In remembrance of Kai, the plan for today was to treat kiddos to rides on the Zephyr train at Zilker Park. The weather didn’t exact cooperate, so the train did not run, but that didn’t stop many of us from going down to the train and staying somewhat dry (yet cold) under the covered area. Thank you so much to those of you that joined us, many of who drove in from Houston or Dallas!
Despite the cold and the rain, the kiddos there seemed to enjoy the train even though it was stationary, which was really all we needed.
Earlier this month we had no idea that the Head for the Cure 5K would be in Austin. After Kai’s diagnosis, we became aware of the 5K, but assumed that we would be in treatment somewhere and would be unable to join. It pains me that things all happened so quickly and here we are, able to participate in the HFTC event this year, yet Kai’s physical presence was not with us.
There was a tremendous turnout this morning. Team Kai consisted of no less than 40 members, collectively putting in over 200 kilometers! While some of us trailed at the back, pushing little ones in strollers, Team Kai featured 3 of the top 11 runners! Chris G,Chris M, and Conor all posted blistering paces. (We now have a HFTC medal generously donated to Kai.) There was even a medal earned in the under 10 age group!
In addition, these amazing people from work (in Chicago) organized their own 5K while we participated in the Head for the Cure 5K in Austin – we can add another 150 kilometers to Team Kai! While it certainly looks colder there, at least the sun was out. Sun’s out, Kai’s out!
This morning was tough without Kai being there. Still, I felt him with us. When the sun broke through to warm us from the chilly morning we made sure to tell Maya: “Sun’s out, Kai’s out!”. I was excited to see so many people supporting brain cancer research and supporting both survivors and victims, yet at the same time it was saddening. Writing a message to Kai on a wall at the event brought tears to my eyes. Walking with Maya in the stroller brought tears to my eyes since Kai always had the stroller position while Maya snuggled in an Ergo up against mom. Seeing a distant colleague at the same event because he also has a connection to brain cancer brought tears to my eyes. I never realized that you don’t have to go far in the circle of people that you know before you find somebody with a personal connection to brain cancer (let alone cancer in general).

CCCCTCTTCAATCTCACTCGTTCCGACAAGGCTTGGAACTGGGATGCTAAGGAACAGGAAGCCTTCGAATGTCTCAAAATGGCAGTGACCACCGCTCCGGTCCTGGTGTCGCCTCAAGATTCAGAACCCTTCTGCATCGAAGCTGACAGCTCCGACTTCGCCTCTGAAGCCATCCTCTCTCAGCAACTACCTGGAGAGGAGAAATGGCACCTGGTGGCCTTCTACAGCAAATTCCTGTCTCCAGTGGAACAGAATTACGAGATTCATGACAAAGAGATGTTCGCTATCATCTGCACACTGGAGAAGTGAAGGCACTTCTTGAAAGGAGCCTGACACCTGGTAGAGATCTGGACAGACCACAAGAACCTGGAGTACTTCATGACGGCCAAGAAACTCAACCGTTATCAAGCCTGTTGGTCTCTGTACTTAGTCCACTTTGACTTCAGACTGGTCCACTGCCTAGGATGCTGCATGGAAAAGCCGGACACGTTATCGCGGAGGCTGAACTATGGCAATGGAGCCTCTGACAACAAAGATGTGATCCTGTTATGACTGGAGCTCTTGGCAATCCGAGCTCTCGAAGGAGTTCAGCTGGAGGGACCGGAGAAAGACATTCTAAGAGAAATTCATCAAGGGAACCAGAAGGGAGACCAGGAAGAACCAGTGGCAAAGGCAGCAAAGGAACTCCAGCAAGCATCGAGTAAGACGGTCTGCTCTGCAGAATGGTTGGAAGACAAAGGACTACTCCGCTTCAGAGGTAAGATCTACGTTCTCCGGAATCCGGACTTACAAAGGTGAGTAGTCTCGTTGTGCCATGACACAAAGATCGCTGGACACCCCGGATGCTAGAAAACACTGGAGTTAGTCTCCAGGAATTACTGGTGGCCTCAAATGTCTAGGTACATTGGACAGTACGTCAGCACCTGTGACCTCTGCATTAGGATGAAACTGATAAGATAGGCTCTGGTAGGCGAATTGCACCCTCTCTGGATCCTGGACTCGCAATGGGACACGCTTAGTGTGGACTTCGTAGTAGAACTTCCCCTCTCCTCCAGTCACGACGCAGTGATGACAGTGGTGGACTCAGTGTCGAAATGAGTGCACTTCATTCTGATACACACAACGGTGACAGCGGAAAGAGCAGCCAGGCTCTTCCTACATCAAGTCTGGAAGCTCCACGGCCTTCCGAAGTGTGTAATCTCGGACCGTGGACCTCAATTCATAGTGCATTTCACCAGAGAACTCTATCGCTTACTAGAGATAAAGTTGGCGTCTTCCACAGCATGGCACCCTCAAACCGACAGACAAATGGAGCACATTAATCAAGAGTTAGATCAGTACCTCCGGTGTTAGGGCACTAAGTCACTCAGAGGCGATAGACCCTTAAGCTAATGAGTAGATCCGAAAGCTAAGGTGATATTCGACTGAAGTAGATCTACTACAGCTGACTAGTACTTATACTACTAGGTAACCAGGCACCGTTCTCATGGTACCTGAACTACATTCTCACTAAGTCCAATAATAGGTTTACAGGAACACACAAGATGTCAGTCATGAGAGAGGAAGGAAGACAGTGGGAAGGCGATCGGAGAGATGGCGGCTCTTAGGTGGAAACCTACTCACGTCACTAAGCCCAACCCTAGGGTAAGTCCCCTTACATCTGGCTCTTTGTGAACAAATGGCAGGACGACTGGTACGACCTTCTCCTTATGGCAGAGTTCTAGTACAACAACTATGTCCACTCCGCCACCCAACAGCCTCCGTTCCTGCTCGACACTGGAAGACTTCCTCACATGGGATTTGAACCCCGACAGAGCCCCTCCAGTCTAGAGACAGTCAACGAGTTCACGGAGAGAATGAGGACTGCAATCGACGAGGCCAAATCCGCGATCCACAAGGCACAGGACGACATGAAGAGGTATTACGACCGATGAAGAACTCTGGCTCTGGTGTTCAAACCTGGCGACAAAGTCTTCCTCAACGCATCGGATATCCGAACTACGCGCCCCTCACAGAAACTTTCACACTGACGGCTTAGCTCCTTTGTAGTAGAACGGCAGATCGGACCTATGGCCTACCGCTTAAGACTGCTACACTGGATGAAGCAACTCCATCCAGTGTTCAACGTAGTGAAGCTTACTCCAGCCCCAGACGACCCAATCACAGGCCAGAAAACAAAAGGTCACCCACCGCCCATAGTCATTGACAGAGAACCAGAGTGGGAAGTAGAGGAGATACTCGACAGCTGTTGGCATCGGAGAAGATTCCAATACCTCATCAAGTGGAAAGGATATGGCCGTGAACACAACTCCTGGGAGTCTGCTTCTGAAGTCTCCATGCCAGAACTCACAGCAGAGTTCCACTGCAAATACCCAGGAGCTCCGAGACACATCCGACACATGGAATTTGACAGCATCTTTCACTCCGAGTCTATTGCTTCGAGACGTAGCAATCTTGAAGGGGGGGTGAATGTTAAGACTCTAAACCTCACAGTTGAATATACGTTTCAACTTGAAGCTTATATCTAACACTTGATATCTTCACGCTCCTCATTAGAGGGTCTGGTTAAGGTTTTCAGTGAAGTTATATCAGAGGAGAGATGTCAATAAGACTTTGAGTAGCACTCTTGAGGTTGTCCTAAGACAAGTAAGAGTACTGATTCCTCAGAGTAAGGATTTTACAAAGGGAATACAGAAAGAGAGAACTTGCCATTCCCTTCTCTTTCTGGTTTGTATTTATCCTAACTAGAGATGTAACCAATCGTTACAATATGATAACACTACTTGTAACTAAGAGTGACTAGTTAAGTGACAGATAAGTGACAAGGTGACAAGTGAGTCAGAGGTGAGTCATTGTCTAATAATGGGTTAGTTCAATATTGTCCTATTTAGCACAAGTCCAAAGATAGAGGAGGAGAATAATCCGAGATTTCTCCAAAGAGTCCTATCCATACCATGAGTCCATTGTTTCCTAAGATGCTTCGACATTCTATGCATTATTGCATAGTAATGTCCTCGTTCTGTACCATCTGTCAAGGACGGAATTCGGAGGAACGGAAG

We all missed Kai dearly today but are glad that events like this are around to raise awareness and funds. It was a beautiful morning and taking the time to walk the course was calming. It was a rare opportunity to speak with friends old and new. Maya was able to sport her Kai’s Choo Choo Crew t-shirt and even made a new friend when she met Pierce. Maya isn’t a happy camper when she misses her nap and Pierce was able to get her to smile, which always turns out to be contagious.
I am thankful that I felt Kai today, even though I couldn’t physically hug him. Love you, buddy.
P.S. – How perfect is it that the 5K was held at Camp Mabry? Kai would always call out “airplane” or “helicopter” whenever we drove past Camp Mabry – there are some fighter planes and helicopters on display at the edge of the Camp such that traffic on the highway drives right past them. No doubt he would have loved running within feet of them today.
If you will be in Austin this Sunday, the 30th, please consider the Head for the Cure Central Texas 5K.
The Head for the Cure Foundation is a 501(c)3 nonprofit organization dedicated to raising awareness and funding in the fight against brain cancer. The 5K events are not only successful fundraisers, but unique tributes to those who are fighting brain cancer and those who have lost their battles. Their memories carry on through the teams that formed around them, and the teams return year after year to celebrate their legacies.
The Head for the Cure Foundation works with the Brain Tumor Trials Collaborative. BTTC was created as a network of medical centers with the expertise and strong desire to participate in state-of-the-art clinical trials investigating new treatments for malignant brain tumors.
Included in the BTTC are Dana Farber and MD Anderson. We spoke with oncologists at both of these institutions who were more than willing to share their expertise on Kai’s case. The oncologists and neurologists at Dana Farber, MD Anderson, Dell Children’s Medical Center, and St. Jude’s shared immense expertise while being honest and compassionate.
Kai’s surgery is over and he’s been moved back over to the PICU. The neurosurgeon was able to place a more permanent shunt as a pressure relief valve. The pediatric surgeon was able to install a port-a-cath. This is a permanent access point with a catheter into a vein near Kai’s heart. This will alleviate all of the needle sticks as IV’s should hopefully no longer be necessary.
He looks so peaceful right now. Actually sleeping (thanks to anastesia) and occasionally stretching out his arms. Amazingly, I don’t remember the last time I’ve seen him do that. Something that basic. We love seeing it now.
I don’t think we were necessarily worried about the surgery. Strange that it seems minor now. While waiting we were crying. I think about Kai’s future and I cry. I think about him here and I cry. I think about everything we’ve done since he came into our lives and I cry. The one thing I was sure of, though, is that as soon I saw him I would be smiling. Kai buddy always makes me smile.